The thing that worries me is that Essjay might have been editing an article on theocracy and then when it was challenged in the discussion, he could refer other editors to his credentials. And even if he wasn't doing that, users could be considering everything he says being golden because of his claimed credentials.

    Which is why when you're doing research and moderating such a tool source is so important. There are doctors who write garbage diet books - it doesn't mean they are good. Sources need to be cited. You can't really on a 'mine is bigger than yours' attitude to claim informational integrity. Sources should be peer reviewed articles or studies. Sure, it is fine to present reasoned arguments as to why something is or is not true, but "because I said so" is not an argument.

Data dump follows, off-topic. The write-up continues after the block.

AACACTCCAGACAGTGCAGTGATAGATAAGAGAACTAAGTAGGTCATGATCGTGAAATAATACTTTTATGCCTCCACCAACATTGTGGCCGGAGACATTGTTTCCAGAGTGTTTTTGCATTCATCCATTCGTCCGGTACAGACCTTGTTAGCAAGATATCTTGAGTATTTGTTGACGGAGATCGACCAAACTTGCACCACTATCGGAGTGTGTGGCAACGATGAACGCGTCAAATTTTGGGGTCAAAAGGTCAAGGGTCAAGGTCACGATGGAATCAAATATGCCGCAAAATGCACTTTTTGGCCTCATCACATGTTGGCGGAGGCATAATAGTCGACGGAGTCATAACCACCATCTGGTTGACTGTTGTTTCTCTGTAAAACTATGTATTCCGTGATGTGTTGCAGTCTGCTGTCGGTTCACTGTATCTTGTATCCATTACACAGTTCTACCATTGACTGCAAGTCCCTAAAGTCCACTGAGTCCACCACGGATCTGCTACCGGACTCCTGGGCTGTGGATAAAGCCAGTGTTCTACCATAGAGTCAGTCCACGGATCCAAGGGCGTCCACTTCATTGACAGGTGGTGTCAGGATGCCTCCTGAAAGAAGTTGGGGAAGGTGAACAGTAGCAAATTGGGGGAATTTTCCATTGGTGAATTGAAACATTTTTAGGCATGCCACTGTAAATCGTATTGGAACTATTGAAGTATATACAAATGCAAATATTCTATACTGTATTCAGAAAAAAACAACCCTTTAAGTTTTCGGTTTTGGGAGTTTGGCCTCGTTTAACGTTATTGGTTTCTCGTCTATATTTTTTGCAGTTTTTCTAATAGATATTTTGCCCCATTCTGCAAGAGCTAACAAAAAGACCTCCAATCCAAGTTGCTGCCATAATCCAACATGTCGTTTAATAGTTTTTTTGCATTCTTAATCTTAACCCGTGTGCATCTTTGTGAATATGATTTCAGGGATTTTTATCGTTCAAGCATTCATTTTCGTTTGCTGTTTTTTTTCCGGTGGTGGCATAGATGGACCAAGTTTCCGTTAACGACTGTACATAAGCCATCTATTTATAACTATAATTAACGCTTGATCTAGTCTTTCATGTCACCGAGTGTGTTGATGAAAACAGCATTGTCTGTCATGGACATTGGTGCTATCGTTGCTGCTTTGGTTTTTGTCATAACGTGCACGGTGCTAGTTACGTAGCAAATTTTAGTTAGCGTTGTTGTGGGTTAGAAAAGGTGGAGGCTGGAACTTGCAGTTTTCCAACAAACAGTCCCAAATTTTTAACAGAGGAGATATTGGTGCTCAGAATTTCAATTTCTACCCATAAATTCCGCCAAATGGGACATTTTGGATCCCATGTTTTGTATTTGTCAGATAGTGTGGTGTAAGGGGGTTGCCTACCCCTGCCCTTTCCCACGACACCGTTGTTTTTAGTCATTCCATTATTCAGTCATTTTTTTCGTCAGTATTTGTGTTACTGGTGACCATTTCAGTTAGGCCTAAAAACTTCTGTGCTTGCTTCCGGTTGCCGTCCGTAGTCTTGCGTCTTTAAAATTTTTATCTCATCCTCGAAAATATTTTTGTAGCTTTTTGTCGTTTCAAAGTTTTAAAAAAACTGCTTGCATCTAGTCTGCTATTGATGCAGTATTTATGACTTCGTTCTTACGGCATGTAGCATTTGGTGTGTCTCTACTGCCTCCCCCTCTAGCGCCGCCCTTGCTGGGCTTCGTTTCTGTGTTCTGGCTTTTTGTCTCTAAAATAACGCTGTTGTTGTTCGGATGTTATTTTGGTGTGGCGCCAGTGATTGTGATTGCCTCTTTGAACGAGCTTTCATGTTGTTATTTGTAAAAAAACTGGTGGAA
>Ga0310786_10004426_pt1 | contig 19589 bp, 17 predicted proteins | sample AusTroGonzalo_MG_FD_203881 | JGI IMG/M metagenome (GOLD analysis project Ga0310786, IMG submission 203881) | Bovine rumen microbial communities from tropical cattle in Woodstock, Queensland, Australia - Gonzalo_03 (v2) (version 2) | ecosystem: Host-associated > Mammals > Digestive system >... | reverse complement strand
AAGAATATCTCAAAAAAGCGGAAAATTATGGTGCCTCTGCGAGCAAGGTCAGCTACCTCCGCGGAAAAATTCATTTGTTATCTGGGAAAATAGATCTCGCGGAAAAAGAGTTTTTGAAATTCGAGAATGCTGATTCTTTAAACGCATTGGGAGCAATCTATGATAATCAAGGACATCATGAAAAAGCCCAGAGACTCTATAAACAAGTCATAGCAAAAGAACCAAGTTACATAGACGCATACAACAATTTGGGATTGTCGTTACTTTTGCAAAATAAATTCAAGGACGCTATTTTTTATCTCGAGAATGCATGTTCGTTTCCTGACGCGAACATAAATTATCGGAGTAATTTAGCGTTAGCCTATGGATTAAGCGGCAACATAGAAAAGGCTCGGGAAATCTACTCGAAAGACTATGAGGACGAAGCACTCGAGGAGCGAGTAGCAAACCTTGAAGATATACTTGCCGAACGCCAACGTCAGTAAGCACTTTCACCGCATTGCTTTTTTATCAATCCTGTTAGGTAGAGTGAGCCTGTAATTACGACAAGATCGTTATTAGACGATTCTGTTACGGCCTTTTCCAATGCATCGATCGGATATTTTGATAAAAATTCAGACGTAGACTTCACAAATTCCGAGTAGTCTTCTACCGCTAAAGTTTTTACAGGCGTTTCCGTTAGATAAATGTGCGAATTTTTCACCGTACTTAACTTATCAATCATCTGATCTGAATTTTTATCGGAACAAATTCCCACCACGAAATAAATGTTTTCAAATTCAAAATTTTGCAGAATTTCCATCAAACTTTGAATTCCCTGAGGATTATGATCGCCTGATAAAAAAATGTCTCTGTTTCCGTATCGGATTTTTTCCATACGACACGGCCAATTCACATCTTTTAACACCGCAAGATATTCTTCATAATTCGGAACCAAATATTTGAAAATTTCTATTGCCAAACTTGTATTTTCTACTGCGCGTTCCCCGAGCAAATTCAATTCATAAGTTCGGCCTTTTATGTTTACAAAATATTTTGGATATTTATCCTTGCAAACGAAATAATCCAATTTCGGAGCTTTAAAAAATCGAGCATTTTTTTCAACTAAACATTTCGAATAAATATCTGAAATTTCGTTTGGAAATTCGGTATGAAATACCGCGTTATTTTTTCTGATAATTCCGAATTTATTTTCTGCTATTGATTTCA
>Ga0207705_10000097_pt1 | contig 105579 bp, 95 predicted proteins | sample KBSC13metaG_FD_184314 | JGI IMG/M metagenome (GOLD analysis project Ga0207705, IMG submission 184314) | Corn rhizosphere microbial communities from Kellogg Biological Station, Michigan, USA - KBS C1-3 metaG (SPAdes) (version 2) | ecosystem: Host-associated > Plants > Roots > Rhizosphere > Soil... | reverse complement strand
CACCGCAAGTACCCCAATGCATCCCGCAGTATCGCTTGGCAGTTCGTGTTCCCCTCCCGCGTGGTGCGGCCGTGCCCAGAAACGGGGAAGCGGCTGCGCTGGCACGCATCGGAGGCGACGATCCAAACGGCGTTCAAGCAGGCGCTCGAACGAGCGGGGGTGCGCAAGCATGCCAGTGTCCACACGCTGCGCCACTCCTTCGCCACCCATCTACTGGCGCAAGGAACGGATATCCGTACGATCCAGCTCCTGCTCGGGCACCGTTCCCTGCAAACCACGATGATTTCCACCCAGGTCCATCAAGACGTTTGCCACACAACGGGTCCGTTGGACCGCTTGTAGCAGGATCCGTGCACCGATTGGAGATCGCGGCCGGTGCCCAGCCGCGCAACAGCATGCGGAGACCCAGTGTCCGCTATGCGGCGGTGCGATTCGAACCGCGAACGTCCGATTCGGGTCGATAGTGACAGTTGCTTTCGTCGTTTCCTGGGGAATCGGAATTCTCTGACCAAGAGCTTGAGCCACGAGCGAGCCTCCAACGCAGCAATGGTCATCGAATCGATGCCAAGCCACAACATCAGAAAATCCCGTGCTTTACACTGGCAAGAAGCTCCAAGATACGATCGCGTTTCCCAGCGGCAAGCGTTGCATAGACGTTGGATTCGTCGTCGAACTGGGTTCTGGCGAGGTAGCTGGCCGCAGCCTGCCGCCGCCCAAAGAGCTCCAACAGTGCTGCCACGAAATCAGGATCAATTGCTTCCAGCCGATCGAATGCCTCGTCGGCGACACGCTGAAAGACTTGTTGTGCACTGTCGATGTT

• The Wikipedia Cabal (Score:4, Interesting)

    by br00tus ( 528477 ) on Thursday March 01, 2007 @10:28AM (#18193662)
    If Wikipedia was interested in being a reliable encyclopedia, we would know who the top people are (Arbitration Committee etc.), a lot of them would have PHD's, and there would also be a place up there for techies and so forth.